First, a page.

A Senate appropriations bill would provide NASA with only a small fraction of the funding it requested for lunar lander development, putting any chance of returning humans to the moon by 2024 in jeopardy.
Donald Trump set bold goals for space exploration during his time in office - from crewed missions to the Moon and Mars to a Space Force. By contrast, his successor Joe Biden has been relatively quiet on space policy. So how is space exploration likely to change going forward.
Joe Biden just announced his NASA transition team. Here's what space policy might look like under the new administration.[BusinessInsider.com.au, AU - November 11, 2020]
Ellen Stofan, a former NASA chief scientist, will chair the team. Biden will likely push back the timeline of NASA's Artemis moon mission, extend funding for the International Space Station, and direct more resources back to climate science.
NASA is going to get some funding for landers, just not the full amount it asked for
Bridenstine said in an interview with Aviation Week that the Biden administration would need a NASA chief who was "trusted" by the incoming president, adding that he was not that person.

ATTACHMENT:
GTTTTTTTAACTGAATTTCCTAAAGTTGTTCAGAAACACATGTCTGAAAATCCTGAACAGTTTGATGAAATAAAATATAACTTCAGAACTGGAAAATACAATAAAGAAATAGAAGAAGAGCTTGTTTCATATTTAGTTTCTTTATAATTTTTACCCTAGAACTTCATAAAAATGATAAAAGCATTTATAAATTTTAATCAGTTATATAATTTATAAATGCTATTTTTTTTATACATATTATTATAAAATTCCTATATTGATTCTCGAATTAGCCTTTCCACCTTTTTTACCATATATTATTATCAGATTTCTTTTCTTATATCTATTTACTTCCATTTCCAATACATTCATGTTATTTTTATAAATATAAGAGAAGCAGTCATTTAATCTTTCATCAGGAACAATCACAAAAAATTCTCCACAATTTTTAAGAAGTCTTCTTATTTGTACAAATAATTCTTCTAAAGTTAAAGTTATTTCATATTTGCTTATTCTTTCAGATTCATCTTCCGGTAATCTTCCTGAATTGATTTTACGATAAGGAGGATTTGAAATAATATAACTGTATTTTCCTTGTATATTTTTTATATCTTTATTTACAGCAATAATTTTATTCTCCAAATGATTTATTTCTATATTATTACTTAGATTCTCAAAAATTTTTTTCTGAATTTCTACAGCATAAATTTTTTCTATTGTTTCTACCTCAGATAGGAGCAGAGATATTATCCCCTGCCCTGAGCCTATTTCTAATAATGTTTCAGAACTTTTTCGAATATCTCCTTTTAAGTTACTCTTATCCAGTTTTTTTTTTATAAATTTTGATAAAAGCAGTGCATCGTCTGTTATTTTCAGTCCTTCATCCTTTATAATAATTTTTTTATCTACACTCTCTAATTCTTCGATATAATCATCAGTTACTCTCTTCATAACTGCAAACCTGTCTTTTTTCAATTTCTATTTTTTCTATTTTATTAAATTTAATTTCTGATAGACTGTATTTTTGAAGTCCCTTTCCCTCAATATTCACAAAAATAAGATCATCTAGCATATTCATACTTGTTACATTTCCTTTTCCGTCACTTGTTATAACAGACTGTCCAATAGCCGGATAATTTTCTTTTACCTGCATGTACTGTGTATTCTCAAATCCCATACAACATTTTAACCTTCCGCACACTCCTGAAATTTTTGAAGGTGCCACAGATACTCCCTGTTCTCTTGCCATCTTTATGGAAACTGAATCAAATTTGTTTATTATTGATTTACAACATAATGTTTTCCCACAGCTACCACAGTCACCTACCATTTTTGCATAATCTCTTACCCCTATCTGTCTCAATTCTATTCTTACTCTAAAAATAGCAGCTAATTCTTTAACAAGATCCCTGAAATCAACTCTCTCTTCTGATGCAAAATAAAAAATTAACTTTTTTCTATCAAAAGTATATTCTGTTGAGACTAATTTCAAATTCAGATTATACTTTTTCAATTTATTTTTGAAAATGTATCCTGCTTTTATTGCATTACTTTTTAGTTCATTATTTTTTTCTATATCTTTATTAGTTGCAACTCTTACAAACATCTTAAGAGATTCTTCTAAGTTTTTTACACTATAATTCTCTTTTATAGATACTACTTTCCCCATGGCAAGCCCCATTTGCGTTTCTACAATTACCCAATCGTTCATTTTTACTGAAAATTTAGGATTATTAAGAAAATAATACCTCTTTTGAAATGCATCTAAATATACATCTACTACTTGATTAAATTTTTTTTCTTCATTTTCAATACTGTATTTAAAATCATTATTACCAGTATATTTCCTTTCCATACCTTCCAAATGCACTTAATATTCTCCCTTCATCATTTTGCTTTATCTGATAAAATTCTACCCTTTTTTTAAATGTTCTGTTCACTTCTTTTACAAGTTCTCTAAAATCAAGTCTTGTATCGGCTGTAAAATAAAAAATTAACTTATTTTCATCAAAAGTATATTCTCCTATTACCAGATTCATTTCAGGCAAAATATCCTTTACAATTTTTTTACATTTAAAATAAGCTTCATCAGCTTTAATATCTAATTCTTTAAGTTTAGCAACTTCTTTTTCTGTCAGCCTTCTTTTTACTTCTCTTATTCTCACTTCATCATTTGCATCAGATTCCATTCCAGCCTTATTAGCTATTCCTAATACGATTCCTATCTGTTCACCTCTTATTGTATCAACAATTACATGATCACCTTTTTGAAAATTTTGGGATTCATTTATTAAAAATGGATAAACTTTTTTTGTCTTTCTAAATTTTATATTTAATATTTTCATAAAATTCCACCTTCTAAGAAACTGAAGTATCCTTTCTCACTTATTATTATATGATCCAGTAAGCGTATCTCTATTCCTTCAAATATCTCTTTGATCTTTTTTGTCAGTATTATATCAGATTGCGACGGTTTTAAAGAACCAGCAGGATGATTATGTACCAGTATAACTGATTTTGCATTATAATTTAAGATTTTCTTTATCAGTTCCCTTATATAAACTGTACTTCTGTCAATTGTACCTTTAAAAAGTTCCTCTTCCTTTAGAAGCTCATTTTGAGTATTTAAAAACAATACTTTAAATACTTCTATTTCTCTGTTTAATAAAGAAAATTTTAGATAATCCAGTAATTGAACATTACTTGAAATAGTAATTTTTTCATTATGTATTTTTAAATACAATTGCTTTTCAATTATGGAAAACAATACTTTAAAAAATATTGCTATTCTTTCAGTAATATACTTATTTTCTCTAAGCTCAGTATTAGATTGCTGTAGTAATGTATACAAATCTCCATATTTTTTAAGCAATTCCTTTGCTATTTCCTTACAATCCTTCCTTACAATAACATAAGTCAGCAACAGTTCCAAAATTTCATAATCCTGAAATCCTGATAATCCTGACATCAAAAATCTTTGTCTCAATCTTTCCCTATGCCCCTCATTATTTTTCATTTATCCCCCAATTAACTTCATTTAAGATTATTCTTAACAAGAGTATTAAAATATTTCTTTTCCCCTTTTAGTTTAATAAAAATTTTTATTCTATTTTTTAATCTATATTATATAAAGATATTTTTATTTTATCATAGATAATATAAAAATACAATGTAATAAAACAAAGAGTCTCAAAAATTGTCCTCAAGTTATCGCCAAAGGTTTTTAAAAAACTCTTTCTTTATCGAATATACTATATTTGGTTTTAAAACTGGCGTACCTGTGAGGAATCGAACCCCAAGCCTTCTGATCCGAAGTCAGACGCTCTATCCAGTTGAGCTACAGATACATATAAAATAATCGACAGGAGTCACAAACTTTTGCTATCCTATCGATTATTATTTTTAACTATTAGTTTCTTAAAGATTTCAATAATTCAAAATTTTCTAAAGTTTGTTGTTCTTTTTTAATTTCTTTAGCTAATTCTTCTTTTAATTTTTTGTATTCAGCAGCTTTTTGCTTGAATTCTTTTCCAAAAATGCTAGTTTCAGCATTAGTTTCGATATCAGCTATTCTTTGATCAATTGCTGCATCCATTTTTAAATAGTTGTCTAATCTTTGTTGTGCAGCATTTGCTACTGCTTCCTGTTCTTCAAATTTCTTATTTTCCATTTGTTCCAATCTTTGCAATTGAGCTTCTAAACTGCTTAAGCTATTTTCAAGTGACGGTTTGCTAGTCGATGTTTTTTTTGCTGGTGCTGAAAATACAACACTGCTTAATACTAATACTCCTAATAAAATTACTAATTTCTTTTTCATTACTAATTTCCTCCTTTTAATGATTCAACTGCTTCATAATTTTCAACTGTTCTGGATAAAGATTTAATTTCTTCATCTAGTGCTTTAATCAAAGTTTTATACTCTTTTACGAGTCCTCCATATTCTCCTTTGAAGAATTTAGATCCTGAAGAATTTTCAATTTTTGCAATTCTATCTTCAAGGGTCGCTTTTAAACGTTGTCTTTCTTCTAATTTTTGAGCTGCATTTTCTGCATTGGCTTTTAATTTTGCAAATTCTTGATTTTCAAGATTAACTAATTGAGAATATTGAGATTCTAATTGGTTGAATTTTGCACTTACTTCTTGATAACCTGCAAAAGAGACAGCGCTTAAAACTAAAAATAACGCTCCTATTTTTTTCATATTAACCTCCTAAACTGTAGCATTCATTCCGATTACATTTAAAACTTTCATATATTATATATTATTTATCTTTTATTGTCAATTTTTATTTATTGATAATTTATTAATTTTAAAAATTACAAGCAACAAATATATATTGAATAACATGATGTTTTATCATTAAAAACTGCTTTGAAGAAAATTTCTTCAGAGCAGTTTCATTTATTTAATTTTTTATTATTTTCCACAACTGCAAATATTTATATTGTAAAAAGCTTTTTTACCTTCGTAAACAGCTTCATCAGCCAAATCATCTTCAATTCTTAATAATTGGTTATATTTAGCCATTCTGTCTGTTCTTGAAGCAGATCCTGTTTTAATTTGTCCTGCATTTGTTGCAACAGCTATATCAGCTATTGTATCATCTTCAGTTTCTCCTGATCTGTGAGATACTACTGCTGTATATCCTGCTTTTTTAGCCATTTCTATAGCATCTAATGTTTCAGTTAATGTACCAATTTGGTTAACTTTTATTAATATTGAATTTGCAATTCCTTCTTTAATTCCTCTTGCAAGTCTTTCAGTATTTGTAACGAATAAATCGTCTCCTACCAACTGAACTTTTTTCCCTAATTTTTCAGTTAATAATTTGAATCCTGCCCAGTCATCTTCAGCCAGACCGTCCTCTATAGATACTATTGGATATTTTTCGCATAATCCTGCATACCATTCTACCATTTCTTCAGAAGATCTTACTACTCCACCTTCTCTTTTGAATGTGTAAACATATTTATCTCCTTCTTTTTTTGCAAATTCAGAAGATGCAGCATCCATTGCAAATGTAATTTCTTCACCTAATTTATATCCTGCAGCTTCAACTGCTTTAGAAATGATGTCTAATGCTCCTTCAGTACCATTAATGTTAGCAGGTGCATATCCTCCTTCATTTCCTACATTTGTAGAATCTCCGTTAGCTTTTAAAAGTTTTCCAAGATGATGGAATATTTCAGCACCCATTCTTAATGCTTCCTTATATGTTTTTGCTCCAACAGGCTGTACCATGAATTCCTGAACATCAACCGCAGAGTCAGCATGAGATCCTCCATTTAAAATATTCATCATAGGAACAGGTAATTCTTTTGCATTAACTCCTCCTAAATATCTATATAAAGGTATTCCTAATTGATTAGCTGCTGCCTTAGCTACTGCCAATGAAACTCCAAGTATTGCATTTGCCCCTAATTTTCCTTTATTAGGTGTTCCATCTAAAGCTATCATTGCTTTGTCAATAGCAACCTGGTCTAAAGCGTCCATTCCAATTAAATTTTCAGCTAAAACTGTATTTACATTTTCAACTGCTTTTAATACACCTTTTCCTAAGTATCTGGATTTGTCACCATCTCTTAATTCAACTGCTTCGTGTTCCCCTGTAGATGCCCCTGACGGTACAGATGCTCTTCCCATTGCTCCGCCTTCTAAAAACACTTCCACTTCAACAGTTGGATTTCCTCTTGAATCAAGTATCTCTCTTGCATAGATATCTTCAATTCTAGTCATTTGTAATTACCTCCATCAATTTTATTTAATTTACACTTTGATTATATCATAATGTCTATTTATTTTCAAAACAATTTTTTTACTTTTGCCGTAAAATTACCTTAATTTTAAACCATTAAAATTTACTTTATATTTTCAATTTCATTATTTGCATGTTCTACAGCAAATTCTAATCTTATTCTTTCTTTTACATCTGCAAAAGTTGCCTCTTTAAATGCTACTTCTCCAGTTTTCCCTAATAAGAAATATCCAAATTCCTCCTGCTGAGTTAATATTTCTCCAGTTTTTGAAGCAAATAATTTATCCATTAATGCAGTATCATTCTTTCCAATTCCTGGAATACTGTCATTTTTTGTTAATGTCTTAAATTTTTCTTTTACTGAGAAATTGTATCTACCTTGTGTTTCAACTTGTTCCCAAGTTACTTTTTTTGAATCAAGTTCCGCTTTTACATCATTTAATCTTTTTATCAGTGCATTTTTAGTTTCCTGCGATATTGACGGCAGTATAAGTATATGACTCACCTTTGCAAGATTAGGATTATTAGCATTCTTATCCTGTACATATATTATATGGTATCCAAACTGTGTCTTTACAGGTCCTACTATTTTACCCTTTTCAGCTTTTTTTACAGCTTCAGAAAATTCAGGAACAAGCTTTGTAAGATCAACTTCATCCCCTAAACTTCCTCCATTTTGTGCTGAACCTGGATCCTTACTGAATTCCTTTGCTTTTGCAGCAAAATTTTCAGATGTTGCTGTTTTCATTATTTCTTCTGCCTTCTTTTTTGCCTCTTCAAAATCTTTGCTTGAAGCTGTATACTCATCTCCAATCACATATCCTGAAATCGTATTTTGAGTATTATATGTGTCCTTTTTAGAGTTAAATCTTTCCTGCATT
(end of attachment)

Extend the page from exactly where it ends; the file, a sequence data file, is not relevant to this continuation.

With five robotic flights to the Moon already booked through 2023, and a sixth award expected soon, NASA is seeking suites of new science investigations and technology experiments for future commercial lunar deliveries as part of the Artemis program.
The first step to ensuring property rights in outer space. With the release of the full text, space enthusiasts have good reason for optimism. The Artemis Accords are an ambitious step along the path to space exploration and development. They have major implications for the legal rules governing the use and transfer of celestial resources.
The agency has released an Announcement for Proposals calling for submissions of potential partnerships to visually bring the public along for the ride in new ways, starting as early as a trip around the Moon with astronauts on the Artemis II mission, targeted for 2023. Proposals are due by Dec. 11, 2020.
After the signature of eight countries to the Artemis Accords, the position of the European Space Agency ESA was discussed a lot. SpaceWatch.Global Editor-in-Chief Markus Payer used the opportunity to talk with Prof. Dr. Kai-Uwe Schrogl is Vice Chair of the European Coordination Committee for the ISS Intergovernmental Agreement (IGA-CC)
NASA's new rocket would be the most powerful ever. But it's the software that has some officials worried.[WashingtonPost.com - October 31, 2020]
At an ASAP meeting last month, Paul Hill, a member of the panel and a former flight and mission operations director at the agency, said the "panel has great concern about the end-to-end integrated test capability and plans, especially for flight software."